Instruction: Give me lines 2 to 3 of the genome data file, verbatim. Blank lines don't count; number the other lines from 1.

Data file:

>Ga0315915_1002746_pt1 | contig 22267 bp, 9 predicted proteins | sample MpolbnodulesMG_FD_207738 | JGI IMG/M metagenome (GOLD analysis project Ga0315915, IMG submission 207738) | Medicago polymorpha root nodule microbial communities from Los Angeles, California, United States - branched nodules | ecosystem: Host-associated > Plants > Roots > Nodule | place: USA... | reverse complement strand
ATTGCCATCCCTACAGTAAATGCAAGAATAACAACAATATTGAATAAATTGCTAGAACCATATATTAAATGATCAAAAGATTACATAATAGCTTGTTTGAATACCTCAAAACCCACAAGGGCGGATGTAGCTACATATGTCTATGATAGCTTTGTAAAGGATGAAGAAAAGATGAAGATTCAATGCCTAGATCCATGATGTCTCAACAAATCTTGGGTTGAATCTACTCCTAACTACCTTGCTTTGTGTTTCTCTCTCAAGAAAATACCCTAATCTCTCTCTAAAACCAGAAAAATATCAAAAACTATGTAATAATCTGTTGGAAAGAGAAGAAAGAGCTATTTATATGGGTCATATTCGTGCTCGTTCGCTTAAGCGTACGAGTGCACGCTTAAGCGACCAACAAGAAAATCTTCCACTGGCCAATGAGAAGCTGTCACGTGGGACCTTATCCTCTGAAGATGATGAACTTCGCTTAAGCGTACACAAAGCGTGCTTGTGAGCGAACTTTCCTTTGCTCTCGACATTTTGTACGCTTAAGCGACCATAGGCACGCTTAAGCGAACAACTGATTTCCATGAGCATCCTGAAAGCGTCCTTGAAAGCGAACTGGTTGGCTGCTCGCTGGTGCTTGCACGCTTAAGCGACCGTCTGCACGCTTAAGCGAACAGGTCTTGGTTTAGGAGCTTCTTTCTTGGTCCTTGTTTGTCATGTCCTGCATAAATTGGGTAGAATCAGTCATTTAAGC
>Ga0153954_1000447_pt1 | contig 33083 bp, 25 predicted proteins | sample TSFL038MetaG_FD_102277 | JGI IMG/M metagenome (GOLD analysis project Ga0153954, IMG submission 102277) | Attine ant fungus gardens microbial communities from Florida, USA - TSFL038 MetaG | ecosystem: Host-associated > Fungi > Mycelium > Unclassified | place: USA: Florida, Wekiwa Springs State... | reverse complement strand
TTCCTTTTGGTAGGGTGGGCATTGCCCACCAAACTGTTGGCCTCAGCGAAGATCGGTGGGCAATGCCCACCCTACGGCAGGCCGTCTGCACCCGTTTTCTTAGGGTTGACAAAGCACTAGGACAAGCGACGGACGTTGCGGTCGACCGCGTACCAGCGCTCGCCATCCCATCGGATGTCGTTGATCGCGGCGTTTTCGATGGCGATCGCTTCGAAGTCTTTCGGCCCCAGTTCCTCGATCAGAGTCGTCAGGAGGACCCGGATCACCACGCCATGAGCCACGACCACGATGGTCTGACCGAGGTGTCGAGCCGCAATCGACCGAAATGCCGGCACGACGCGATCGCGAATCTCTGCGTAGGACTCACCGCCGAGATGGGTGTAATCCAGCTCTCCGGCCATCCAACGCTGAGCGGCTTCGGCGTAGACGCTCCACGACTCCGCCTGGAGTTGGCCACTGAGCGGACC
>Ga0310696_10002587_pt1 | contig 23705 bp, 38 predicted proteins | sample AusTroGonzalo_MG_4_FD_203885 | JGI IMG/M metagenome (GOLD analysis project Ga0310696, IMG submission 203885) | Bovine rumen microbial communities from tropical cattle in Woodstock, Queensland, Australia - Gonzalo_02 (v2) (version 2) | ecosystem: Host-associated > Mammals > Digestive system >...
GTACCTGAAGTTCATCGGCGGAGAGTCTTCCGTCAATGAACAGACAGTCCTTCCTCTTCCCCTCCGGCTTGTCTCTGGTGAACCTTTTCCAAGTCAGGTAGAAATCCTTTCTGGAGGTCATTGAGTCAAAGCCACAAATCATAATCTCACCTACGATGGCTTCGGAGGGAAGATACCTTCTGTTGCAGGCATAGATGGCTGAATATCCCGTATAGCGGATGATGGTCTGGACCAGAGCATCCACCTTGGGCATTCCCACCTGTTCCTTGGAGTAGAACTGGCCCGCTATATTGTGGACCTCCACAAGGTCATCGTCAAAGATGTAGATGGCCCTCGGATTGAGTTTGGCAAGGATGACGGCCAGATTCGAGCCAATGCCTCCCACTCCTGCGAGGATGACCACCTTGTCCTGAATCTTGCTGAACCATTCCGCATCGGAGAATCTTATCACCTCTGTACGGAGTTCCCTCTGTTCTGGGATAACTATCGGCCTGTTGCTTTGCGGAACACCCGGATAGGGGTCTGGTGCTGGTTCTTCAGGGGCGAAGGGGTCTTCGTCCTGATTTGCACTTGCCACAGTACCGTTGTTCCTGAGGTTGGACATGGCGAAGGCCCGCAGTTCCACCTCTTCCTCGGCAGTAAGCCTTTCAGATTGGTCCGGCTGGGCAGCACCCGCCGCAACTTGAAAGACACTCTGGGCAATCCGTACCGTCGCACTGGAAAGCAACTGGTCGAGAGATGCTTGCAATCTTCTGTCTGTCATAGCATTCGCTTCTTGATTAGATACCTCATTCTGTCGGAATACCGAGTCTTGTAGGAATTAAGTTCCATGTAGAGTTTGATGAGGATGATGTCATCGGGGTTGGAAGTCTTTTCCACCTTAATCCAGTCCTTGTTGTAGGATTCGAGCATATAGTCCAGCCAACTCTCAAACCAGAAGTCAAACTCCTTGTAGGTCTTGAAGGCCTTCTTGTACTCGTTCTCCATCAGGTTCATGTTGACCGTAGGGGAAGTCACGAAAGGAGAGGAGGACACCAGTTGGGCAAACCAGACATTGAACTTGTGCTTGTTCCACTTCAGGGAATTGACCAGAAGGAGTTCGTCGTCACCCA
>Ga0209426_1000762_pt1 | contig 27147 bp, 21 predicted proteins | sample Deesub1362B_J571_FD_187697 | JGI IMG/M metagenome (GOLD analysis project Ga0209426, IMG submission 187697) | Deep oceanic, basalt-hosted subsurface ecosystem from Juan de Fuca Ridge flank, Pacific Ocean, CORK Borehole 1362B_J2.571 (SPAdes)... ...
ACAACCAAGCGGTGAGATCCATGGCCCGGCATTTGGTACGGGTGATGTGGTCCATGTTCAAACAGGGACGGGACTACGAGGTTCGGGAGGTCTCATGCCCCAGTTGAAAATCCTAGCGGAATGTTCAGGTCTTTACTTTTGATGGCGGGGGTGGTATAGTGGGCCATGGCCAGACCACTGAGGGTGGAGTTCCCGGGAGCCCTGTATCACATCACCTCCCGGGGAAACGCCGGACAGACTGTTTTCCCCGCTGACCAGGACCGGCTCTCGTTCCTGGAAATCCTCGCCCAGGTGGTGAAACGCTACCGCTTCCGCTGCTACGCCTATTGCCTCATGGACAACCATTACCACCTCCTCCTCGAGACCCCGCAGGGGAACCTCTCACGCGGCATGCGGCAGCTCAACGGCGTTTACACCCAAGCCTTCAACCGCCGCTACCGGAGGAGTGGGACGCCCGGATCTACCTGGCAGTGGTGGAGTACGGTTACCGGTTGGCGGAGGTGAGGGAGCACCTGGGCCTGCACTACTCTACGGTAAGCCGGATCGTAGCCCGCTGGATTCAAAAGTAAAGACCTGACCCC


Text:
ATTGCCATCCCTACAGTAAATGCAAGAATAACAACAATATTGAATAAATTGCTAGAACCATATATTAAATGATCAAAAGATTACATAATAGCTTGTTTGAATACCTCAAAACCCACAAGGGCGGATGTAGCTACATATGTCTATGATAGCTTTGTAAAGGATGAAGAAAAGATGAAGATTCAATGCCTAGATCCATGATGTCTCAACAAATCTTGGGTTGAATCTACTCCTAACTACCTTGCTTTGTGTTTCTCTCTCAAGAAAATACCCTAATCTCTCTCTAAAACCAGAAAAATATCAAAAACTATGTAATAATCTGTTGGAAAGAGAAGAAAGAGCTATTTATATGGGTCATATTCGTGCTCGTTCGCTTAAGCGTACGAGTGCACGCTTAAGCGACCAACAAGAAAATCTTCCACTGGCCAATGAGAAGCTGTCACGTGGGACCTTATCCTCTGAAGATGATGAACTTCGCTTAAGCGTACACAAAGCGTGCTTGTGAGCGAACTTTCCTTTGCTCTCGACATTTTGTACGCTTAAGCGACCATAGGCACGCTTAAGCGAACAACTGATTTCCATGAGCATCCTGAAAGCGTCCTTGAAAGCGAACTGGTTGGCTGCTCGCTGGTGCTTGCACGCTTAAGCGACCGTCTGCACGCTTAAGCGAACAGGTCTTGGTTTAGGAGCTTCTTTCTTGGTCCTTGTTTGTCATGTCCTGCATAAATTGGGTAGAATCAGTCATTTAAGC
>Ga0153954_1000447_pt1 | contig 33083 bp, 25 predicted proteins | sample TSFL038MetaG_FD_102277 | JGI IMG/M metagenome (GOLD analysis project Ga0153954, IMG submission 102277) | Attine ant fungus gardens microbial communities from Florida, USA - TSFL038 MetaG | ecosystem: Host-associated > Fungi > Mycelium > Unclassified | place: USA: Florida, Wekiwa Springs State... | reverse complement strand